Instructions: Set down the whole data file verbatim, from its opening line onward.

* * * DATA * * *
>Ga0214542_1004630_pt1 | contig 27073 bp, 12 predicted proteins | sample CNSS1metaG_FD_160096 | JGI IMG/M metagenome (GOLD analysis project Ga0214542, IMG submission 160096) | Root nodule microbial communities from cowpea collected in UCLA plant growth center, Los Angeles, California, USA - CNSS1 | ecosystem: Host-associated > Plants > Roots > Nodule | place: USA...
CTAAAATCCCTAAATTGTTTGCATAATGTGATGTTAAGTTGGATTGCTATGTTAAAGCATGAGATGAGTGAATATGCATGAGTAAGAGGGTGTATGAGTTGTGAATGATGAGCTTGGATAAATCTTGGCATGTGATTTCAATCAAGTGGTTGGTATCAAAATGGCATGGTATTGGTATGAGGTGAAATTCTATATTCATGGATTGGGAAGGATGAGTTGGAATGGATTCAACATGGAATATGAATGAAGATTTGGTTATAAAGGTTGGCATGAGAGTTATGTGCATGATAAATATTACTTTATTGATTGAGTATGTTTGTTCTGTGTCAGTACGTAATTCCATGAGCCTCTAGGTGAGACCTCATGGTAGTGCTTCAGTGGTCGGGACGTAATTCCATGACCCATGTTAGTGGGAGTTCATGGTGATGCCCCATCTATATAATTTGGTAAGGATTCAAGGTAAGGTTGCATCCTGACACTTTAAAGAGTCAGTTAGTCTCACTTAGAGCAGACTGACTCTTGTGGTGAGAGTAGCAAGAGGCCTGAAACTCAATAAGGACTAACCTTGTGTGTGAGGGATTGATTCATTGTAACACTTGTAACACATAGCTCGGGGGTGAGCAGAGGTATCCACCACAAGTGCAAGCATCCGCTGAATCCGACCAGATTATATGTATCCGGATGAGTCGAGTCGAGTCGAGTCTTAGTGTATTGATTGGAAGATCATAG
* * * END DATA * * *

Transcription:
>Ga0214542_1004630_pt1 | contig 27073 bp, 12 predicted proteins | sample CNSS1metaG_FD_160096 | JGI IMG/M metagenome (GOLD analysis project Ga0214542, IMG submission 160096) | Root nodule microbial communities from cowpea collected in UCLA plant growth center, Los Angeles, California, USA - CNSS1 | ecosystem: Host-associated > Plants > Roots > Nodule | place: USA...
CTAAAATCCCTAAATTGTTTGCATAATGTGATGTTAAGTTGGATTGCTATGTTAAAGCATGAGATGAGTGAATATGCATGAGTAAGAGGGTGTATGAGTTGTGAATGATGAGCTTGGATAAATCTTGGCATGTGATTTCAATCAAGTGGTTGGTATCAAAATGGCATGGTATTGGTATGAGGTGAAATTCTATATTCATGGATTGGGAAGGATGAGTTGGAATGGATTCAACATGGAATATGAATGAAGATTTGGTTATAAAGGTTGGCATGAGAGTTATGTGCATGATAAATATTACTTTATTGATTGAGTATGTTTGTTCTGTGTCAGTACGTAATTCCATGAGCCTCTAGGTGAGACCTCATGGTAGTGCTTCAGTGGTCGGGACGTAATTCCATGACCCATGTTAGTGGGAGTTCATGGTGATGCCCCATCTATATAATTTGGTAAGGATTCAAGGTAAGGTTGCATCCTGACACTTTAAAGAGTCAGTTAGTCTCACTTAGAGCAGACTGACTCTTGTGGTGAGAGTAGCAAGAGGCCTGAAACTCAATAAGGACTAACCTTGTGTGTGAGGGATTGATTCATTGTAACACTTGTAACACATAGCTCGGGGGTGAGCAGAGGTATCCACCACAAGTGCAAGCATCCGCTGAATCCGACCAGATTATATGTATCCGGATGAGTCGAGTCGAGTCGAGTCTTAGTGTATTGATTGGAAGATCATAG